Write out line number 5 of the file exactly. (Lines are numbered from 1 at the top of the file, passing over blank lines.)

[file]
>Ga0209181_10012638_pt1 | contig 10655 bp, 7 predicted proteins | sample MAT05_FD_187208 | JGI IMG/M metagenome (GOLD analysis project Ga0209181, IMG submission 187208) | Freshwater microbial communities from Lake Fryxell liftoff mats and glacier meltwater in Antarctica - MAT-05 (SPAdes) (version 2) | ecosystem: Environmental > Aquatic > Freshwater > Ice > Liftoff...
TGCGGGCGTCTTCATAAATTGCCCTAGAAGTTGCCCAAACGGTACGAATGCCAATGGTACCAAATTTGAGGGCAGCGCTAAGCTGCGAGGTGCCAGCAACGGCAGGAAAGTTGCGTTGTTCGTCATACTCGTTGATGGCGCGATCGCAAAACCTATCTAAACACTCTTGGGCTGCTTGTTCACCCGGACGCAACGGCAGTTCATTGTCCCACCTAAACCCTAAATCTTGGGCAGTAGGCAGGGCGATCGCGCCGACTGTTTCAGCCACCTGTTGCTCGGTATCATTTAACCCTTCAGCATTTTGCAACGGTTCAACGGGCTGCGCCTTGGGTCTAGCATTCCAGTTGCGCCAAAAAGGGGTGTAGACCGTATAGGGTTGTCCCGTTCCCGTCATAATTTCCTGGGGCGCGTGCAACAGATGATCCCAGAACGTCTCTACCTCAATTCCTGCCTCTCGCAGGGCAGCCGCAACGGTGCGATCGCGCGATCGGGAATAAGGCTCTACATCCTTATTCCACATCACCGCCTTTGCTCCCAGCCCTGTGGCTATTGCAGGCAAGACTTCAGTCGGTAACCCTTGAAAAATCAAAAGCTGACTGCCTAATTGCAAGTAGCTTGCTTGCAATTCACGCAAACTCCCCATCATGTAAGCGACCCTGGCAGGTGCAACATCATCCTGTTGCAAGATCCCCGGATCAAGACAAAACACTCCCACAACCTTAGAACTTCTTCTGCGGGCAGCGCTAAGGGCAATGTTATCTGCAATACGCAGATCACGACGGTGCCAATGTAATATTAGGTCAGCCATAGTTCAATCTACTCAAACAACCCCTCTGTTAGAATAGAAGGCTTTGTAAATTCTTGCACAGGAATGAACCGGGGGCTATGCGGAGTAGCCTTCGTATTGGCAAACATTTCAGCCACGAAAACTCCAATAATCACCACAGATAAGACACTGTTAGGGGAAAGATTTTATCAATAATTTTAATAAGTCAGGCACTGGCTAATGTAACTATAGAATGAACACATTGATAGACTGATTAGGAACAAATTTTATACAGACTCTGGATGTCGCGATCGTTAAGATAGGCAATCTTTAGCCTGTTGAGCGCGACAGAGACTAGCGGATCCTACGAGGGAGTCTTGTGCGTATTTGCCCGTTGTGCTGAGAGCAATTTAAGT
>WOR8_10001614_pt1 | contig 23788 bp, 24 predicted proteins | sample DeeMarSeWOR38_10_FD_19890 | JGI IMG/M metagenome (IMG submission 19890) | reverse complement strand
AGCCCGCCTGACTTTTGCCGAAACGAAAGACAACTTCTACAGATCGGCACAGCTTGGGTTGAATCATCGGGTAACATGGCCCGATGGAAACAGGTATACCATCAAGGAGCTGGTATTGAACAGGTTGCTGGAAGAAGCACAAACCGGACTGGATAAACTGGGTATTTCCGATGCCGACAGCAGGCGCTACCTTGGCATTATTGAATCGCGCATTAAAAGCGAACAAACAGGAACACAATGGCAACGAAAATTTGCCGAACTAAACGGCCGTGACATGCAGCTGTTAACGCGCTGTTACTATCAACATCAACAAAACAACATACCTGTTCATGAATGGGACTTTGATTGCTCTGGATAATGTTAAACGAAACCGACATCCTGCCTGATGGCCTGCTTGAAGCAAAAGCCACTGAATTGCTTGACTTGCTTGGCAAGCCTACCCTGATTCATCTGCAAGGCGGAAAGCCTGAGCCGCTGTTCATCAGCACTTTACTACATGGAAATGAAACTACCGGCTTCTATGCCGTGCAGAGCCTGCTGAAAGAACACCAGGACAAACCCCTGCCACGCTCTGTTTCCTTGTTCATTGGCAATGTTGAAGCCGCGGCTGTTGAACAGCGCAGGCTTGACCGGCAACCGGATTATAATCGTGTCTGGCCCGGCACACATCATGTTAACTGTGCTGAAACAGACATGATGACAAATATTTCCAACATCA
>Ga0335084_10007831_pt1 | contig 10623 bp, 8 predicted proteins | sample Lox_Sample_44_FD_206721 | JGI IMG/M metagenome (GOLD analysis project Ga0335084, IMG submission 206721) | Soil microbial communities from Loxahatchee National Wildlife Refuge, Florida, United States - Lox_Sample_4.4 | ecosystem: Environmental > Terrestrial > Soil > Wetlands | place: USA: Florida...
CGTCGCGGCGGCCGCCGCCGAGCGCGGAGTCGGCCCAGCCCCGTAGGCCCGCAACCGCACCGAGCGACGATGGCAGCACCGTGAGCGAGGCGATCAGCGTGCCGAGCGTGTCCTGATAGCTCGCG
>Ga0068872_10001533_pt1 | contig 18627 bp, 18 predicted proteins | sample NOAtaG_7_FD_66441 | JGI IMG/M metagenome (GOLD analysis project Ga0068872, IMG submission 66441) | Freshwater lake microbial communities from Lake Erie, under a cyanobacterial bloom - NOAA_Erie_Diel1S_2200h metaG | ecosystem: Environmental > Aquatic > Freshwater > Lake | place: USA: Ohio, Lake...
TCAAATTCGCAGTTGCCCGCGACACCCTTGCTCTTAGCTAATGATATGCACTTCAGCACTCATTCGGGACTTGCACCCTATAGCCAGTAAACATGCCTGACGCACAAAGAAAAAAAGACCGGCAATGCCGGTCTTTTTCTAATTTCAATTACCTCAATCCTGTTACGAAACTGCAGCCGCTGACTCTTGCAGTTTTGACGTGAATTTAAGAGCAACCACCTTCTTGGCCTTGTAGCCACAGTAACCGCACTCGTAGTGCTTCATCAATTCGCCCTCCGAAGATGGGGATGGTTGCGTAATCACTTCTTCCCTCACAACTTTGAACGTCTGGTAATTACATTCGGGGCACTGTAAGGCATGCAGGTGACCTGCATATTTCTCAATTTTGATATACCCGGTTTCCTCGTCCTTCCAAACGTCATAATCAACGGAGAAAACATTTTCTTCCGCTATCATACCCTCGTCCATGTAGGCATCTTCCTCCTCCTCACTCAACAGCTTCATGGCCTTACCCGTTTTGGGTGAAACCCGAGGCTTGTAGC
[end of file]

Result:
>Ga0335084_10007831_pt1 | contig 10623 bp, 8 predicted proteins | sample Lox_Sample_44_FD_206721 | JGI IMG/M metagenome (GOLD analysis project Ga0335084, IMG submission 206721) | Soil microbial communities from Loxahatchee National Wildlife Refuge, Florida, United States - Lox_Sample_4.4 | ecosystem: Environmental > Terrestrial > Soil > Wetlands | place: USA: Florida...